Gracie's memorial shadowbox

Oh well, such is the way of contests.  My daughter, Lucy, and I have watched both seasons with enthusiasm.  It is after all ABOUT ART and as artists, we held out hope from episode to episode that there would evolve some semblance of artistic integrity.  We were left wondering, "who were those artists who didn't make it to the finale?".  perhaps season 3 (if there is one) will see changes in the format that will allow the contestants to explore art making to a greater degree than the personal-drama reality-style of the first two seasons.  But hey, it's TV and nothing more can be expected.  Even at that, I applaud Bravo for their attempt at bringing art to the masses and hope there will be a third season.

I would be remiss if I didn't mention one of the judges from the show. That would be Jerry Saltz. He's a writer and art critic for New York Magazine. He also chronicled his experience on the show with blog posts on Vulture. A list of the posts (and others) can be found at NYMagazine .  Of all the judges, I most appreciate his honest critiques and comments and his sincere respect for the responsibility given him to choose winners and losers.  In his blog posts there are indications that at times he may have questioned some of his decisions.  I don't see this as a lack of confidence, but a pretty good indicator that he truly takes the responsibility seriously.  The artist contestants have a lot invested in a high-pressure situation and deserve every consideration.  Jerry delivers on that responsibility in spades.

I've been a little long-winded, but these things seem to go where they want to go.  I'll try not to wait so long to post next time.


  1. Thanks for your insight about this new take on reality TV shows. This one seems to be creating a buzz among visual artists. I haven't had a chance to view it myself, but will be on the lookout for season three!

  2. I haven't watched it either ,like "Shock of the New" or whatever Robert Hughes show was called it sounds very commercialized and, yah, probably backroom stuff going on. People love to watch,blood , sweat and , yes, tears, it is a modern coliseum for art, bring in the lions!!A feeding frenzy for the masses!!

  3. i've entered contests for theme-exhibitions in musea,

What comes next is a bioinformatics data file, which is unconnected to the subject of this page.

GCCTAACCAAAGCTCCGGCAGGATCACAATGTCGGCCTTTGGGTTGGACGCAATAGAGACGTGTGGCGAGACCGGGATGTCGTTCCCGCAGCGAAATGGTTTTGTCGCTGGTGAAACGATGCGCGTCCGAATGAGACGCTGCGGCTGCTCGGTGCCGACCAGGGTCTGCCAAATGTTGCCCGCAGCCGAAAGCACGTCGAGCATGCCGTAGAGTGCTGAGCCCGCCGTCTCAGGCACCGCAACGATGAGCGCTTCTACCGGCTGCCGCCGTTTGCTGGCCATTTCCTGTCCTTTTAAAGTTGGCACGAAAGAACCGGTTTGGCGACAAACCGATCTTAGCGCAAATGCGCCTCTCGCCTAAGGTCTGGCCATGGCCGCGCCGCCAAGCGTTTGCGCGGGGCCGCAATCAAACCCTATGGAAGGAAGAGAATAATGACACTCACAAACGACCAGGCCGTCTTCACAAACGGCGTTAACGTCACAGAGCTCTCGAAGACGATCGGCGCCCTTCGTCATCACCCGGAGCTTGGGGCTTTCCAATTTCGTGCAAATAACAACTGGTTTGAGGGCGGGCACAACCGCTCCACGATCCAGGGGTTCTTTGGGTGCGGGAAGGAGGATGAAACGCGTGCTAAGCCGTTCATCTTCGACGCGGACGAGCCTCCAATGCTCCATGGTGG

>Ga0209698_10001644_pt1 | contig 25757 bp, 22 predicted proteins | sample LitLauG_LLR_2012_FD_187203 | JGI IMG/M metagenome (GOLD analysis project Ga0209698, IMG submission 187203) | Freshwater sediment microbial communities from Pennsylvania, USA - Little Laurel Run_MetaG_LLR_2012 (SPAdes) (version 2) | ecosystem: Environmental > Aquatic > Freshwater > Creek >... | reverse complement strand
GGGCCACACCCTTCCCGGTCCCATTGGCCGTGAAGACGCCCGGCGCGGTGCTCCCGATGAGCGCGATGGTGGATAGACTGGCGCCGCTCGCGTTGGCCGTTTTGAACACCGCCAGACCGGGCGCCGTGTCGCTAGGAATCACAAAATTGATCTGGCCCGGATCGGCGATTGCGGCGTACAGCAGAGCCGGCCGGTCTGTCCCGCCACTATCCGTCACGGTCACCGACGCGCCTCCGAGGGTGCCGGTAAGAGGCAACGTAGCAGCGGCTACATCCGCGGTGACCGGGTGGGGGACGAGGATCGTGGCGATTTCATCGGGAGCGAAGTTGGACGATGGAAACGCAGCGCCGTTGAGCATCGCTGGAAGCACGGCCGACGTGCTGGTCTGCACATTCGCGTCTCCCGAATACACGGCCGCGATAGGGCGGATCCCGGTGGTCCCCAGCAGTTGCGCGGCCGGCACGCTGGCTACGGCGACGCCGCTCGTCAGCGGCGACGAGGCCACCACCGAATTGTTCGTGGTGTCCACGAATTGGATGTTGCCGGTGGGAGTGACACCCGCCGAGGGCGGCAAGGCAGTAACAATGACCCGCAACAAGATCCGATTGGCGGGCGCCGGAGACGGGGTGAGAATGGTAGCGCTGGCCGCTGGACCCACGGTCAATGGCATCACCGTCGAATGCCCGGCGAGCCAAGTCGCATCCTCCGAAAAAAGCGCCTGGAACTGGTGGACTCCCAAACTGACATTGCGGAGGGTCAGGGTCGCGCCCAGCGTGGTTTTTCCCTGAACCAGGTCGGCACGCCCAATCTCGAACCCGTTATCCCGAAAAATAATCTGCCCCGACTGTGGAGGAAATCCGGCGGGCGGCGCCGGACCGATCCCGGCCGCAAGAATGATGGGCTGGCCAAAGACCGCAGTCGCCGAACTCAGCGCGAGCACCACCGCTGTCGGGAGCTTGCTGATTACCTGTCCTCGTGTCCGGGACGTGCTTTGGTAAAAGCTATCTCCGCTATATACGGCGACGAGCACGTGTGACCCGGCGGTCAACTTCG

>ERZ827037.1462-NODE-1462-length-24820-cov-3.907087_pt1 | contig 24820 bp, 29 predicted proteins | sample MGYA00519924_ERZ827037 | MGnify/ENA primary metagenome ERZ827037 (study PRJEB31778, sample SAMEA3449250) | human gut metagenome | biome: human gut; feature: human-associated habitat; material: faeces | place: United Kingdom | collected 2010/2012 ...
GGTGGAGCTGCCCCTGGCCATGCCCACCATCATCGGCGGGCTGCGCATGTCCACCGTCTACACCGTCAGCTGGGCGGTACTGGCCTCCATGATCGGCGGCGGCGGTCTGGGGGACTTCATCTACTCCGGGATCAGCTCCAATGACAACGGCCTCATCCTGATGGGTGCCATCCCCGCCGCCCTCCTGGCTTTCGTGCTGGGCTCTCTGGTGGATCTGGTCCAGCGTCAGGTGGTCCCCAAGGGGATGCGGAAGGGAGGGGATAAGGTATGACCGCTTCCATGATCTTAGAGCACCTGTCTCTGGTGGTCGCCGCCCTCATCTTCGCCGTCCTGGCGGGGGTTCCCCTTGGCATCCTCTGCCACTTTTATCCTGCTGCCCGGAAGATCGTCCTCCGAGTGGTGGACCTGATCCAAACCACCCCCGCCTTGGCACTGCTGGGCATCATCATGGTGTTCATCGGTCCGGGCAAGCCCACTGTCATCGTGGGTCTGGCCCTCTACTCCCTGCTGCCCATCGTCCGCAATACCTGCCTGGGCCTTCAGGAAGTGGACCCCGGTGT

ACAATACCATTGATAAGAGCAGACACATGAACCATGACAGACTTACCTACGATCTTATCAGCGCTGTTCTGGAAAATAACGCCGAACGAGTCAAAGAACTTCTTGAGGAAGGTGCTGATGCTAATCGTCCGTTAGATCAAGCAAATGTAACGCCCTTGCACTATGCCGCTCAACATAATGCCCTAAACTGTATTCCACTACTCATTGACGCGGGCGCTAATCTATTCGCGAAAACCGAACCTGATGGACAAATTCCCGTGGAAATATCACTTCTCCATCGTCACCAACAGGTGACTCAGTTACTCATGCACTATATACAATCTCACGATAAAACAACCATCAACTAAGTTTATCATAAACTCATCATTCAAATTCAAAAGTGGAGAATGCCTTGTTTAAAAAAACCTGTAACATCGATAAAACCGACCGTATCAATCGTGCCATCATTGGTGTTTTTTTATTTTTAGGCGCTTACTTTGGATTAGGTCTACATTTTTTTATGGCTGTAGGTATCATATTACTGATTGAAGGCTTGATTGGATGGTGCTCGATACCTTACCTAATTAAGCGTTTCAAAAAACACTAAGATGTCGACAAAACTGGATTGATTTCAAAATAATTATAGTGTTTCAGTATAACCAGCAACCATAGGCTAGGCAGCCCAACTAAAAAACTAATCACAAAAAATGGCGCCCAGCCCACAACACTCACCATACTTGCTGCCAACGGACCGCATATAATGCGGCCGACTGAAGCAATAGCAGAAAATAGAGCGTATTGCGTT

Do i get invited then it's great, dont i, i still will make the painting because it will fot next to my other works.

  4. Nice article, Steve. I wonder too how one judges art. having formally studied art, I understand perspective and color theory, design, and technique. I bring that critique when viewing other work.

    .. but who cares?

    Art is a creative expression. I don't care if one is coloring in a coloring book or has the skill to paint a masterpiece. It is the expression that counts.

    My first job after art school was in a creative advertising agency. It was a dream job. I rendered products and was privileged to work on some very cool design layouts. I used all those technical skills I developed and called it art... pfft.. soon I got burned out and moved on to another career.

    15 years later, I picked up the brush again and this time I am determined to express and create. How does one judge that? You can't. You can judge the technical skill but to judge the creative expression is much more difficult. Only when you connect with an artist's expression can you relate to it but it is very hard to judge.

    Thanks for launching such an needful topic.

  5. Kristine, thank you for your comments. You've added some new perspective to the discussion.

    I believe that the viewing of art is a subjective process and every viewer of a particular piece of art will come away with a unique interpretation. Artists in particular can be among the most opinionated in their response to certain genres of art - or even styles, techniques, material choices, etc. Judges of art contests (often other artists) bring all their prejudices with them to the judging process. The ability to set those prejudices aside and remain objective is probably very difficult and to be admired.

    You're right - it really can't be judged. But, as long as it contributes to the goals of the artist what's the harm?

    I look forward to viewing your artwork. I'll be browsing around for it when I finish this post.